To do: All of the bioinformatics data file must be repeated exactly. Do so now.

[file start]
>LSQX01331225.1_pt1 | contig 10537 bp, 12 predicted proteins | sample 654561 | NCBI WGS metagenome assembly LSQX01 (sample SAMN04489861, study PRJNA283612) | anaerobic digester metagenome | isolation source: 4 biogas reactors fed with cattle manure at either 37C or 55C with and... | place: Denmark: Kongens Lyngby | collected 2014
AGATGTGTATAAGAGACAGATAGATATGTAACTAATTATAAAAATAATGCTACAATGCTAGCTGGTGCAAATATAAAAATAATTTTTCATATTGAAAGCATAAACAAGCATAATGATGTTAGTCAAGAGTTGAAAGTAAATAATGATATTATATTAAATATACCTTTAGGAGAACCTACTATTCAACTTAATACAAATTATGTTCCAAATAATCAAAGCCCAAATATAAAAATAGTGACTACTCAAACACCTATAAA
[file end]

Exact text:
>LSQX01331225.1_pt1 | contig 10537 bp, 12 predicted proteins | sample 654561 | NCBI WGS metagenome assembly LSQX01 (sample SAMN04489861, study PRJNA283612) | anaerobic digester metagenome | isolation source: 4 biogas reactors fed with cattle manure at either 37C or 55C with and... | place: Denmark: Kongens Lyngby | collected 2014
AGATGTGTATAAGAGACAGATAGATATGTAACTAATTATAAAAATAATGCTACAATGCTAGCTGGTGCAAATATAAAAATAATTTTTCATATTGAAAGCATAAACAAGCATAATGATGTTAGTCAAGAGTTGAAAGTAAATAATGATATTATATTAAATATACCTTTAGGAGAACCTACTATTCAACTTAATACAAATTATGTTCCAAATAATCAAAGCCCAAATATAAAAATAGTGACTACTCAAACACCTATAAA